Posts Tagged ‘alice spoof



05
Jun
11

Alice in Rankbustland/ Lost in the Bungle

Lost in the Bungle, with apologies to Lewis Carroll. With an introduction by the Hon. John C. Knox.

Author Edwin M. Otterbourg.

Published in 1933 by Country Life Press. 8vo, hardback black cloth stamped in gilt. No dustjacket.

This edition is titled as Lost in the Bungle but it includes the earlier Rankbustland (1923) as an appendix.

Edwin M. Otterbourg, a trial and appellate lawyer with had a particular interest in legal ethics, co-founded the firm of Otterbourg Steindler & Houston in New York City in 1909.

This is apparently “A satire on alleged abuses in the administration of the American Bankruptcy act”, but I’m not sure what that means…

05
Jun
11

Alice in Plunderland

Alice in Plunderland by Bernard Benson.

Subtitled:

A Down to Earth Book for Politicians and Economists… and Especially Their “Clients”. That is All of Us…

Published by The Minstrel Publishing Company 1978. Hardback with dustjacket.

Signed and numbered 1,475 of 5,000.

According to the cover notes, the book:

spreads out before our eyes a lucid picture of the world which we and our leaders between us have created.

..but I can’t possibly comment as I haven’t managed to wade through it. It’s all done in 4 colour cartoons with handwritten text, and seems to be ‘Alice does politics’. I haven’t even managed to read enough to decide what sort of politics it is.

Bought via abebooks, where all the current copies seem to be in Germany. You might be lucky and find on on amazon: Alice in Plunderland

23
May
11

All Us Through the Magnifying Glass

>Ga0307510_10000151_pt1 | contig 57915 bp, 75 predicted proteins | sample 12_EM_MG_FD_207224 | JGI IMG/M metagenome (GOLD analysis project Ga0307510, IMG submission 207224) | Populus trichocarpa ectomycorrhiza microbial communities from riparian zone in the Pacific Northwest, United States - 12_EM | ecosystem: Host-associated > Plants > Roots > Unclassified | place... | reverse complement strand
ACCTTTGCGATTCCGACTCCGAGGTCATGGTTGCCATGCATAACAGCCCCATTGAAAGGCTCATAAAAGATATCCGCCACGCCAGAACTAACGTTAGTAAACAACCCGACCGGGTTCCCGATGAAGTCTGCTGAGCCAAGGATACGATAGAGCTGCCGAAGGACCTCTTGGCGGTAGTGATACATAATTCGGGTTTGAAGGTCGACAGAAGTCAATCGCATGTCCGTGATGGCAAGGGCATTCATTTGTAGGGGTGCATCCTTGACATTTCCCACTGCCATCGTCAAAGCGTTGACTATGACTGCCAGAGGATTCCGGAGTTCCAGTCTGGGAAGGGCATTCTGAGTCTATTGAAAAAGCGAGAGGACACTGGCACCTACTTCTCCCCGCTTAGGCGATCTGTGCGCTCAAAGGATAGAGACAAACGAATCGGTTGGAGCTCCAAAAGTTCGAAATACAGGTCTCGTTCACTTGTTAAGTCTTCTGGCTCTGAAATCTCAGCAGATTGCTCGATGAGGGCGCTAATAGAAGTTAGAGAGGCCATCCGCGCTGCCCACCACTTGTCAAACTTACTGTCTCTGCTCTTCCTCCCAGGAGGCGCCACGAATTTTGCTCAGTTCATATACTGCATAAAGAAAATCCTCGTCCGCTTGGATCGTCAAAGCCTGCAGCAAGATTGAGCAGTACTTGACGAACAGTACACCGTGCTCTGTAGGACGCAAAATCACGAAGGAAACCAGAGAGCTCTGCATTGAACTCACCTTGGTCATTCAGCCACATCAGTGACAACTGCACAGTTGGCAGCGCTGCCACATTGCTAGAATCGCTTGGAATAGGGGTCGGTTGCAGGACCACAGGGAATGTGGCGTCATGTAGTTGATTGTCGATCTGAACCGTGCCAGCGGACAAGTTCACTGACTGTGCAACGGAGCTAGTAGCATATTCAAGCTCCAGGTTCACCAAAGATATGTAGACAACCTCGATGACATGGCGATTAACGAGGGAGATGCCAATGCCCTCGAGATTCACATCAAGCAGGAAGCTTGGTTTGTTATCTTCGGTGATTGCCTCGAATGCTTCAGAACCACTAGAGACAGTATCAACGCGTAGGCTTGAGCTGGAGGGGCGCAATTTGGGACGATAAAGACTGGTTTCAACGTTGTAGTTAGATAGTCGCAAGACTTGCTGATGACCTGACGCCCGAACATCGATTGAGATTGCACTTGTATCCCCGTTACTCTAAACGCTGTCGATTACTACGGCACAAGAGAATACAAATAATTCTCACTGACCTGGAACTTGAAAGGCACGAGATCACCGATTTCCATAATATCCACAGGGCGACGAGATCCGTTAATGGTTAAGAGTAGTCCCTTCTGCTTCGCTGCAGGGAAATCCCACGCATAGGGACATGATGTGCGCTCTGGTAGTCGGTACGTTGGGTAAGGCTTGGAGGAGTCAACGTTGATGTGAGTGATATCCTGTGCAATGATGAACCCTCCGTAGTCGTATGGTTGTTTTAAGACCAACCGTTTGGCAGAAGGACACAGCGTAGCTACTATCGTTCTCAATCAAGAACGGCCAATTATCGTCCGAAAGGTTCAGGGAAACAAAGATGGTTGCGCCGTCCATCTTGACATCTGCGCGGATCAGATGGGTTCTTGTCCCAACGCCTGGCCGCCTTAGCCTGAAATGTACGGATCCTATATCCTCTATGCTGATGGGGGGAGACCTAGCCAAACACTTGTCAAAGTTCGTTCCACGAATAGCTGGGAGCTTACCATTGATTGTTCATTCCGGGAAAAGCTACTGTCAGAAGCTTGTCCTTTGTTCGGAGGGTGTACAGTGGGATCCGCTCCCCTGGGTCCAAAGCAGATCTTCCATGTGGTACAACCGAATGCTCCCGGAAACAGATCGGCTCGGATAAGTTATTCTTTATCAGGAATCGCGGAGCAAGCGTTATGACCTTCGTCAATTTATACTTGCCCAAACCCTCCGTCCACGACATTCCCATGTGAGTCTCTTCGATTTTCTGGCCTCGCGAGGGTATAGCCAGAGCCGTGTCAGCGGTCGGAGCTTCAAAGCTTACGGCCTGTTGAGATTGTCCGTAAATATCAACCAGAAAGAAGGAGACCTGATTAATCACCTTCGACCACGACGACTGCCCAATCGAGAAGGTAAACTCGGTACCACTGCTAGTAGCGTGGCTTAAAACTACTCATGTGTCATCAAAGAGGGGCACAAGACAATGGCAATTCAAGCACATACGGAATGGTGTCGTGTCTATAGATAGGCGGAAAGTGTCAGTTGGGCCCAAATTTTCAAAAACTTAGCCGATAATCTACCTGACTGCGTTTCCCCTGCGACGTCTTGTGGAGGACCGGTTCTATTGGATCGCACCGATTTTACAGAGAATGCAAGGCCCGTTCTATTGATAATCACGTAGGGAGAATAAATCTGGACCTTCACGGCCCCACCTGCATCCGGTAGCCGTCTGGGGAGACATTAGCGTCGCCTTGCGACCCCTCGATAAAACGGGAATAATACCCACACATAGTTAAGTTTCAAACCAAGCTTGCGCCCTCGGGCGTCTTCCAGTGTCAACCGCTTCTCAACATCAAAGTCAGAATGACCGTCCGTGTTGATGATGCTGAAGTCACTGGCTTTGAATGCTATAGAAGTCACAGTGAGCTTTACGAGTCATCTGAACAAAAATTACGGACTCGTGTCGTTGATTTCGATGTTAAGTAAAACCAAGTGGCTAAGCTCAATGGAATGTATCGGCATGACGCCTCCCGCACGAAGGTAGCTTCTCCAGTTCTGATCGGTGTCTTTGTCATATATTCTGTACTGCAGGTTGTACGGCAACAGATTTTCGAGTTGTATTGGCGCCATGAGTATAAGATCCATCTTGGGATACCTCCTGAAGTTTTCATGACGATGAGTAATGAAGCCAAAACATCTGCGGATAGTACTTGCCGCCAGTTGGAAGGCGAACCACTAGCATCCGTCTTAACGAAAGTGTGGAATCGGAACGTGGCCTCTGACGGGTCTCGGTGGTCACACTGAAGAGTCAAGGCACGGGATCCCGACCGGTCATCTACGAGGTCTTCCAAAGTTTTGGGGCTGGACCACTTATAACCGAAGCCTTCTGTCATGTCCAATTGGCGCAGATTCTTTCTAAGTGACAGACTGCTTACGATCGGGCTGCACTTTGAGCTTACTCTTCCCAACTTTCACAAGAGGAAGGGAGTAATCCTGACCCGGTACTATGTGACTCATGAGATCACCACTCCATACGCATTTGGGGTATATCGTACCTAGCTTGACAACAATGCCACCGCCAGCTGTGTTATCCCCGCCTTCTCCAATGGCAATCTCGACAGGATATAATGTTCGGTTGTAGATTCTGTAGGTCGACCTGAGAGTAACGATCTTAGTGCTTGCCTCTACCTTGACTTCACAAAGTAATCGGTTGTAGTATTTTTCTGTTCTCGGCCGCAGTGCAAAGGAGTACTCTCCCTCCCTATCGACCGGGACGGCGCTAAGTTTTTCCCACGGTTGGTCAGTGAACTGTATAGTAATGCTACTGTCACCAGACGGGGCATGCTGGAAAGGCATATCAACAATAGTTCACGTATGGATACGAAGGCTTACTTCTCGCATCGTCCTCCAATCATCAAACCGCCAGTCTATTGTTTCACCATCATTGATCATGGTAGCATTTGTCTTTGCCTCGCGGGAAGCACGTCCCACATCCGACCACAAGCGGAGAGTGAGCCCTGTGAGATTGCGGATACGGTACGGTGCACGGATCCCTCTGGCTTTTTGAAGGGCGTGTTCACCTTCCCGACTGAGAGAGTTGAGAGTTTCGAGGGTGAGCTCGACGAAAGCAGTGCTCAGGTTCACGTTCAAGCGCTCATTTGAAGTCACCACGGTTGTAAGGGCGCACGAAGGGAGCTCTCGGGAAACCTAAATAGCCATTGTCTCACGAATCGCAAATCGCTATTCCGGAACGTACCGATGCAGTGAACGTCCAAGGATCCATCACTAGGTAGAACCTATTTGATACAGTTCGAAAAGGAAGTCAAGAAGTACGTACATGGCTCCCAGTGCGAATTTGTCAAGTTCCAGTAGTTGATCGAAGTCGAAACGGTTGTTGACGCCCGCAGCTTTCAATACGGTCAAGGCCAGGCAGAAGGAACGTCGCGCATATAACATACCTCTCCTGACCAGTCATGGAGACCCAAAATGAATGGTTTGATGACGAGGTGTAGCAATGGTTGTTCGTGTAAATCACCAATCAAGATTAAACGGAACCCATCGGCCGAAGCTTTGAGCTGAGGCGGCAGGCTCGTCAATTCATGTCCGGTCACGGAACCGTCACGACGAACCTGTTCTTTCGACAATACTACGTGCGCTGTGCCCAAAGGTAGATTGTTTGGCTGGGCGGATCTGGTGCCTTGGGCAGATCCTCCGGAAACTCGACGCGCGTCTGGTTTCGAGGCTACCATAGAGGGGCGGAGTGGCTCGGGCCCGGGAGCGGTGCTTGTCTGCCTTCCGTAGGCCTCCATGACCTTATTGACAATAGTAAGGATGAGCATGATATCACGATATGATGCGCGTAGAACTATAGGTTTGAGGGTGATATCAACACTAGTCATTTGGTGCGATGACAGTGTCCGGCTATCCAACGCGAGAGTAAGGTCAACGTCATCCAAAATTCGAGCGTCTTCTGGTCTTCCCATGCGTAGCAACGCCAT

All Us Through the Magnifying Glass by B. Leslie Barker.

Tenniel illustrations.

Published in 1955, W. Ruddock & Sons Ltd.

This is a pre-publication copy as far as I can make out: there’s a note inside the front cover that says

‘Leslie from Leslie. not for publication until the executive permit 20.12.54′

Rather than a book, this is a pamphlet written as a tribute to the Philatelic Congress of Great Britain.

There’s even one of my favourite things- a Jabberwocky parody:

‘Twas Congress, and the quarter perfs
Did gyre and gimble on the gauge:
All braisil were the oeil de boeufs,
And bomba heads outrage

Alice’s name has been changed to Aniline, but several of the other characters are there. A fun little thing.

21
May
11

Adolf in Blunderland

Adolf in Blunderland, by James Dyrenforth and Max Kester.

Illustrated by Norman Mansbridge.

Published by Frederick Muller 1939.

First edition. 8vo, in pictorial boards. No dust jacket.

Based on the authors’ radio play produced by the BBC.

The front cover shows Neville Chamberlain as the caterpillar, looking down from the mushroom on Hitler as a small boy. Plenty of other illustrations.

Norman Mansbridge was born in Wanstead (a local boy!) on 22nd July 1911. He attended Heatherley’s School of Art in London and spent his first professional years working in advertising before becoming a freelance cartoonist, contributing his first drawing to Punch Magazine in 1937. In September 1955 he became the only cartoonist to have had eight colour pages in a single issue of Punch.

He died in 1993.

Bought on abebooks for £25. There are usually a few around on Amazon too: Adolf in Blunderland

18
May
11

Alice in Welfareland

Alice in Welfareland by Christopher Gilmore.

Cover illustration by Alex Jackson.

Paperback published by Robin Books, 2007.

ISBN-10: 1904843328